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Last updateMon, 10 Dec 2018 4pm

Features

Professor Spotlight on Courtney Werner

Professor Courtney WernerCourtney Werner, Ph.D., is an associate professor of English. Those who have had her as a professor know that she is consistently helpful and affable, but many of her students may not be aware of the research she does outside of the classroom.

Werner’s research specialty is digital writing. Regarding the works that she has had published, Werner explained, “My most important pieces are about how my field defines new media and the practical applications of those terms. Other pieces I have published focus on pedagogy: what does it mean to use this ideology in the writing classroom?”

Another one of her research interests is delving into the importance of writing centers.  “My favorite topic to research is actually the ideology of writing centers like our own writing services, and I have a history of publication that looks at digital writing and writing centers,” Werner shared.

While teaching at Monmouth has lessened the amount of time that Werner has available for research, she does not view that as a bad thing. She loves to teach and is happy that since being hired at Monmouth in 2015, teaching now takes up most of her time.

Werner said, “My emphasis on teaching here also informs my research and allows me to think about new projects. It’s also helped me better manage my time and find like-minded, teacher-researchers, with whom I currently have a great writing group.”

It is likely that you may have had Werner for a first-year composition course. “I love the variety of classes I get to teach, but every semester, I insist on teaching either EN 101 or EN 102,” she shared.

If you missed out on her class as a freshman, you still have a chance to have her for upper-level courses. She often teaches Language and Linguistics, as well as Writing New Media. Werner can also be found teaching graduate courses.

Freddi Lake, a junior education and English student, is currently enrolled in Werner’s Language and Linguistics course. “My favorite part of Dr. Werner’s class is the openness of the class discussions. I like that I feel like I can ask any question and she is always willing to answer,” Lake said.

Brooke Walker, a junior English student, is enrolled in the same class as Lake this semester. “Creative in-group exercises and open class discussions where we all get to express different ideas and opinions has made challenging areas of English, such as Language and Linguistics, a discipline I now highly take interest in,” Walker said.

When she was a student herself, Werner was significantly influenced by some of her classes. Werner reflected, “There were two particular classes that impacted my life. Twentieth Century Feminist Political Theory was a class that helped me understand myself and my place in the world. It helped me give voice to ideas and troubles that had been stirring in me for a few years.”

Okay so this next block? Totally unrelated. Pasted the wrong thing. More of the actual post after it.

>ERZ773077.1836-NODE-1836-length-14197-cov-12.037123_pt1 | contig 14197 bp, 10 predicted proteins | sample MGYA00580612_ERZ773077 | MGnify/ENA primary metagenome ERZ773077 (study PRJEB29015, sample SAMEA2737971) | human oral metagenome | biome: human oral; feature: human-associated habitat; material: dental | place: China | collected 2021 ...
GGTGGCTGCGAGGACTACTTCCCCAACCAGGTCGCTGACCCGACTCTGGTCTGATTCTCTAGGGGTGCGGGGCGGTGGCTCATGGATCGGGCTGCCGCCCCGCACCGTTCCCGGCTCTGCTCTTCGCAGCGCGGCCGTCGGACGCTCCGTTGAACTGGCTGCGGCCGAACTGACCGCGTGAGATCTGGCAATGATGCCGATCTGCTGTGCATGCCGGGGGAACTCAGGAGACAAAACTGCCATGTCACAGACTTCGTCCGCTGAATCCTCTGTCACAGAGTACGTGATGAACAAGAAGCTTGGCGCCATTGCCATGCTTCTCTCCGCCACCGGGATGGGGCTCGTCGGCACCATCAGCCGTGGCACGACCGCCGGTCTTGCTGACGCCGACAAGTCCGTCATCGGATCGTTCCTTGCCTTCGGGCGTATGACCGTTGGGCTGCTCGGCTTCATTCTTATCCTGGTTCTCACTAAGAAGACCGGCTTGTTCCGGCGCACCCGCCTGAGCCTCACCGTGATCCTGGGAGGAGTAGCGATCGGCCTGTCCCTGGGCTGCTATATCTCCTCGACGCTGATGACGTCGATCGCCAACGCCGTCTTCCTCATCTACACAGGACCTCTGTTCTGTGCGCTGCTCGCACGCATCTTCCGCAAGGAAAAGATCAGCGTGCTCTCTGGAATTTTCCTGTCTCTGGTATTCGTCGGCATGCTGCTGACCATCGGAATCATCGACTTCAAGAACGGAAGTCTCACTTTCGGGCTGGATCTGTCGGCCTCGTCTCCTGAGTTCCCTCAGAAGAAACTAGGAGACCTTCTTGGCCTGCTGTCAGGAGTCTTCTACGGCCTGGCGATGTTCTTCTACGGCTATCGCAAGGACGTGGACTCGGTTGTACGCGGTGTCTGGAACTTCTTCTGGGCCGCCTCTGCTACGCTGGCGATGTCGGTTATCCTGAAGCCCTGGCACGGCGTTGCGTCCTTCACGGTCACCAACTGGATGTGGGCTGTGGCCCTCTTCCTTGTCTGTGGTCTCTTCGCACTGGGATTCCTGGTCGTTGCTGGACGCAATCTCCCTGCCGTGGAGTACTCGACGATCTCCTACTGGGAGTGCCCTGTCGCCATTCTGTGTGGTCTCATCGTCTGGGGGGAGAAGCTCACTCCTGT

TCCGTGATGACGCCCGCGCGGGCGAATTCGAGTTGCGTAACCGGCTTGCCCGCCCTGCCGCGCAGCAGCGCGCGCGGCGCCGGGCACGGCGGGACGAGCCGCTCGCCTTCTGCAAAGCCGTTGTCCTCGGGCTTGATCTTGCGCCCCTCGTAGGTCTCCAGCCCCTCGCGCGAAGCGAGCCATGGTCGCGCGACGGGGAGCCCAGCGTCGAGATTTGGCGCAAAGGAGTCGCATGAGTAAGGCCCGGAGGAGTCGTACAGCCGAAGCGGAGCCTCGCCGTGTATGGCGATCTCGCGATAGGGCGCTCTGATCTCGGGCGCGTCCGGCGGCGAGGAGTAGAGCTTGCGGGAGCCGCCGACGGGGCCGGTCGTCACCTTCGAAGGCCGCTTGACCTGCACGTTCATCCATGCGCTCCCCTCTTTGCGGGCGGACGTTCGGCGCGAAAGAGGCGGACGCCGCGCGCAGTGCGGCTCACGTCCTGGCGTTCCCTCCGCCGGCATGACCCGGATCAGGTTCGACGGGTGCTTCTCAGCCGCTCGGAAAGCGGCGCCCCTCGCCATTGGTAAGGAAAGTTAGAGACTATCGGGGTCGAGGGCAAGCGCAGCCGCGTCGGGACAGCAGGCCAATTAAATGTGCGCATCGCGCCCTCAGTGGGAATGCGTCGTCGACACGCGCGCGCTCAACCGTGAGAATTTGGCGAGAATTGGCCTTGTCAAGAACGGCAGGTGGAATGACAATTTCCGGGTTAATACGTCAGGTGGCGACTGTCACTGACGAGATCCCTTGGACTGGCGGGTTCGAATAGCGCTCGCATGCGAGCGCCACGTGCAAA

She continued, “Introduction to Rhetoric and Composition was the other class. It made me realize that there was a career out there for me, and after studying Rhetoric and Composition in that class, I went on to earn both an MA and a Ph.D. in Rhetoric and Composition.” 

As students, the classes that we take now can push us in the direction of the careers that we want to pursue. If we’re lucky, our professors will inspire us to learn more about a particular subject within our major. For instance, within the field of English alone, there are so many different avenues that one can pursue.  There are various concentrations that allow for everyone to be interested in different topics.

Walker has had an extremely positive experience in Werner’s class. “Dr. Werner has only helped me excel. She gives honest and exceedingly helpful feedback when it comes to critiquing my essays, which has undoubtedly improved the way I write,” she shared.

Werner is always available to help students in class, as well as through office hours and email. Walker added, “She is always willing to go the extra mile to help someone out, and truthfully, helps students grow even in the smallest of ways.”

Outside of class, Werner is always busy with projects. “I am currently co-authoring a piece with a colleague at Youngstown State University in Ohio. The piece is about online chat writing center consultations and how tutors and writers negotiate their language in a digital medium,” Werner said.

She continued, “I’m also working on two pieces about digital infrastructure and students’ software choices. In the summer, I hope to begin a substantial new project on web design.”

In professional research and as a professor, Werner is creating a lasting impact. She may even be guiding her students into futures with a similar career. 

Dr. Werner, thank you for being so passionate about your field. On behalf of all your students, we all appreciate how much you do for us!

PHOTO COURTESY of Monmouth University

Contact Information

CAMPUS LOCATION
The Outlook
Jules L. Plangere Jr. Center for Communication
and Instructional Technology (CCIT)
Room 260, 2nd floor

MAILING ADDRESS
The Outlook
Monmouth University
400 Cedar Ave, West Long Branch, New Jersey
07764

Phone: (732) 571-3481 | Fax: (732) 263-5151
Email: outlook@monmouth.edu